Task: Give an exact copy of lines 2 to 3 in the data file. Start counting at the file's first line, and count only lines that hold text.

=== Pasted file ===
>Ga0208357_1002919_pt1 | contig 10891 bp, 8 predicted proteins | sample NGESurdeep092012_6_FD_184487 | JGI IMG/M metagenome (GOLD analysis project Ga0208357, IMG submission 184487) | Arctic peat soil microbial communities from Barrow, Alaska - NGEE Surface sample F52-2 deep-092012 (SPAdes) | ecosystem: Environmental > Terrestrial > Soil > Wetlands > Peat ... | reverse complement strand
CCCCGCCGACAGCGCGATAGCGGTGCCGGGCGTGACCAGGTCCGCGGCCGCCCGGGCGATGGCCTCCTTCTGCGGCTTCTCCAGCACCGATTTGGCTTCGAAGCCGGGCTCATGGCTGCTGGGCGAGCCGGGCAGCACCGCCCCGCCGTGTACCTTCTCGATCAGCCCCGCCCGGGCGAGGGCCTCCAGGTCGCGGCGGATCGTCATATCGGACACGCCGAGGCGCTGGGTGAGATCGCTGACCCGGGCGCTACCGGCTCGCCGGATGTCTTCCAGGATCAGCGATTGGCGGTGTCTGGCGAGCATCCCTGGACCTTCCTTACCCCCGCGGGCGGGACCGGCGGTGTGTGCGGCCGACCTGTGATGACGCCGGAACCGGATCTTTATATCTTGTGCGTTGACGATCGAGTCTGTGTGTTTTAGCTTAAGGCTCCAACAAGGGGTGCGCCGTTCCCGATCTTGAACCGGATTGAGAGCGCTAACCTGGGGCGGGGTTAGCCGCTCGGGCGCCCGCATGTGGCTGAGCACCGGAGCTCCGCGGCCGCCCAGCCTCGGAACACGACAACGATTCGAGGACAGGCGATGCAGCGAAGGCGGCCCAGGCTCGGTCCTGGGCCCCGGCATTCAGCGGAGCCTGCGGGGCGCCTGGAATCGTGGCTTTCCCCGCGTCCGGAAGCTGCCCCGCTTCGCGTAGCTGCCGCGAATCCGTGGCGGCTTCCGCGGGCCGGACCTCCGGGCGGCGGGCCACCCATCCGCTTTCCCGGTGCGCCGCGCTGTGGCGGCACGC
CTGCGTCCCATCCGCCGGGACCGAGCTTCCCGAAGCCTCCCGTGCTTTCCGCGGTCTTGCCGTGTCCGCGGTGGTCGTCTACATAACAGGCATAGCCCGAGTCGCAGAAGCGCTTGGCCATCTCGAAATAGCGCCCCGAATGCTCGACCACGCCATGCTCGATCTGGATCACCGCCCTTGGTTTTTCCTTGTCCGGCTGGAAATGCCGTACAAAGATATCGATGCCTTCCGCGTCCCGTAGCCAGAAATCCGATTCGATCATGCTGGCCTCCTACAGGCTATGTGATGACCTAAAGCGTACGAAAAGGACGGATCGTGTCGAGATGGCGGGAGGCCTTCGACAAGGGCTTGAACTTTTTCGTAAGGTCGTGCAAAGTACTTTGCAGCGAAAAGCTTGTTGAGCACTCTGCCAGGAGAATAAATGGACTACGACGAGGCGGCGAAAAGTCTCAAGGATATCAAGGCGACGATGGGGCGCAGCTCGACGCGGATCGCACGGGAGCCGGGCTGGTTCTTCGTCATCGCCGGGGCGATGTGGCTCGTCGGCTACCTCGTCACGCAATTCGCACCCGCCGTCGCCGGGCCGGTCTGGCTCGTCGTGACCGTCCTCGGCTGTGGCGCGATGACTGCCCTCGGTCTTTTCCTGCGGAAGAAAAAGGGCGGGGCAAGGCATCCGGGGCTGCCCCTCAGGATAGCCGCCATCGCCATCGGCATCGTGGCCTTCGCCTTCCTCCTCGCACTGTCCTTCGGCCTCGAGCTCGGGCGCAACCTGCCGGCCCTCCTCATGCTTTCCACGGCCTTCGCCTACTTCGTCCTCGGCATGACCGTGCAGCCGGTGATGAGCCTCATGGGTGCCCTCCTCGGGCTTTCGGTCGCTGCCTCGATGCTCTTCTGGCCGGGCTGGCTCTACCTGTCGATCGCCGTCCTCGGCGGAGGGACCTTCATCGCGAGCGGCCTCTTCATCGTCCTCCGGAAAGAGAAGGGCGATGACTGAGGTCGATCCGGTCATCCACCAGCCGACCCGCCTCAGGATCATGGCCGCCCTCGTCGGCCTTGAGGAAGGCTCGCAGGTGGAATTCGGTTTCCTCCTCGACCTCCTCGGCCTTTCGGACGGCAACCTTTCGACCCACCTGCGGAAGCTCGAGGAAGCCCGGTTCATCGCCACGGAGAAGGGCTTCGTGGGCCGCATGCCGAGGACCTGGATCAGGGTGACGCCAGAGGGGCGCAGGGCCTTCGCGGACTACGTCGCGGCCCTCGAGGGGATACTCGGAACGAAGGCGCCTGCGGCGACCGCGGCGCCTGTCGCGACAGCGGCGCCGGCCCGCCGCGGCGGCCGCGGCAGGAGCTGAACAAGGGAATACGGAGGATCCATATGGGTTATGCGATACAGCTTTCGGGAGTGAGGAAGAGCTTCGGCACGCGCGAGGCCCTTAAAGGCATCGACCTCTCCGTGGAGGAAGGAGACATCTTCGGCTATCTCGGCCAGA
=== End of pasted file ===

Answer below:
CCCCGCCGACAGCGCGATAGCGGTGCCGGGCGTGACCAGGTCCGCGGCCGCCCGGGCGATGGCCTCCTTCTGCGGCTTCTCCAGCACCGATTTGGCTTCGAAGCCGGGCTCATGGCTGCTGGGCGAGCCGGGCAGCACCGCCCCGCCGTGTACCTTCTCGATCAGCCCCGCCCGGGCGAGGGCCTCCAGGTCGCGGCGGATCGTCATATCGGACACGCCGAGGCGCTGGGTGAGATCGCTGACCCGGGCGCTACCGGCTCGCCGGATGTCTTCCAGGATCAGCGATTGGCGGTGTCTGGCGAGCATCCCTGGACCTTCCTTACCCCCGCGGGCGGGACCGGCGGTGTGTGCGGCCGACCTGTGATGACGCCGGAACCGGATCTTTATATCTTGTGCGTTGACGATCGAGTCTGTGTGTTTTAGCTTAAGGCTCCAACAAGGGGTGCGCCGTTCCCGATCTTGAACCGGATTGAGAGCGCTAACCTGGGGCGGGGTTAGCCGCTCGGGCGCCCGCATGTGGCTGAGCACCGGAGCTCCGCGGCCGCCCAGCCTCGGAACACGACAACGATTCGAGGACAGGCGATGCAGCGAAGGCGGCCCAGGCTCGGTCCTGGGCCCCGGCATTCAGCGGAGCCTGCGGGGCGCCTGGAATCGTGGCTTTCCCCGCGTCCGGAAGCTGCCCCGCTTCGCGTAGCTGCCGCGAATCCGTGGCGGCTTCCGCGGGCCGGACCTCCGGGCGGCGGGCCACCCATCCGCTTTCCCGGTGCGCCGCGCTGTGGCGGCACGC
CTGCGTCCCATCCGCCGGGACCGAGCTTCCCGAAGCCTCCCGTGCTTTCCGCGGTCTTGCCGTGTCCGCGGTGGTCGTCTACATAACAGGCATAGCCCGAGTCGCAGAAGCGCTTGGCCATCTCGAAATAGCGCCCCGAATGCTCGACCACGCCATGCTCGATCTGGATCACCGCCCTTGGTTTTTCCTTGTCCGGCTGGAAATGCCGTACAAAGATATCGATGCCTTCCGCGTCCCGTAGCCAGAAATCCGATTCGATCATGCTGGCCTCCTACAGGCTATGTGATGACCTAAAGCGTACGAAAAGGACGGATCGTGTCGAGATGGCGGGAGGCCTTCGACAAGGGCTTGAACTTTTTCGTAAGGTCGTGCAAAGTACTTTGCAGCGAAAAGCTTGTTGAGCACTCTGCCAGGAGAATAAATGGACTACGACGAGGCGGCGAAAAGTCTCAAGGATATCAAGGCGACGATGGGGCGCAGCTCGACGCGGATCGCACGGGAGCCGGGCTGGTTCTTCGTCATCGCCGGGGCGATGTGGCTCGTCGGCTACCTCGTCACGCAATTCGCACCCGCCGTCGCCGGGCCGGTCTGGCTCGTCGTGACCGTCCTCGGCTGTGGCGCGATGACTGCCCTCGGTCTTTTCCTGCGGAAGAAAAAGGGCGGGGCAAGGCATCCGGGGCTGCCCCTCAGGATAGCCGCCATCGCCATCGGCATCGTGGCCTTCGCCTTCCTCCTCGCACTGTCCTTCGGCCTCGAGCTCGGGCGCAACCTGCCGGCCCTCCTCATGCTTTCCACGGCCTTCGCCTACTTCGTCCTCGGCATGACCGTGCAGCCGGTGATGAGCCTCATGGGTGCCCTCCTCGGGCTTTCGGTCGCTGCCTCGATGCTCTTCTGGCCGGGCTGGCTCTACCTGTCGATCGCCGTCCTCGGCGGAGGGACCTTCATCGCGAGCGGCCTCTTCATCGTCCTCCGGAAAGAGAAGGGCGATGACTGAGGTCGATCCGGTCATCCACCAGCCGACCCGCCTCAGGATCATGGCCGCCCTCGTCGGCCTTGAGGAAGGCTCGCAGGTGGAATTCGGTTTCCTCCTCGACCTCCTCGGCCTTTCGGACGGCAACCTTTCGACCCACCTGCGGAAGCTCGAGGAAGCCCGGTTCATCGCCACGGAGAAGGGCTTCGTGGGCCGCATGCCGAGGACCTGGATCAGGGTGACGCCAGAGGGGCGCAGGGCCTTCGCGGACTACGTCGCGGCCCTCGAGGGGATACTCGGAACGAAGGCGCCTGCGGCGACCGCGGCGCCTGTCGCGACAGCGGCGCCGGCCCGCCGCGGCGGCCGCGGCAGGAGCTGAACAAGGGAATACGGAGGATCCATATGGGTTATGCGATACAGCTTTCGGGAGTGAGGAAGAGCTTCGGCACGCGCGAGGCCCTTAAAGGCATCGACCTCTCCGTGGAGGAAGGAGACATCTTCGGCTATCTCGGCCAGA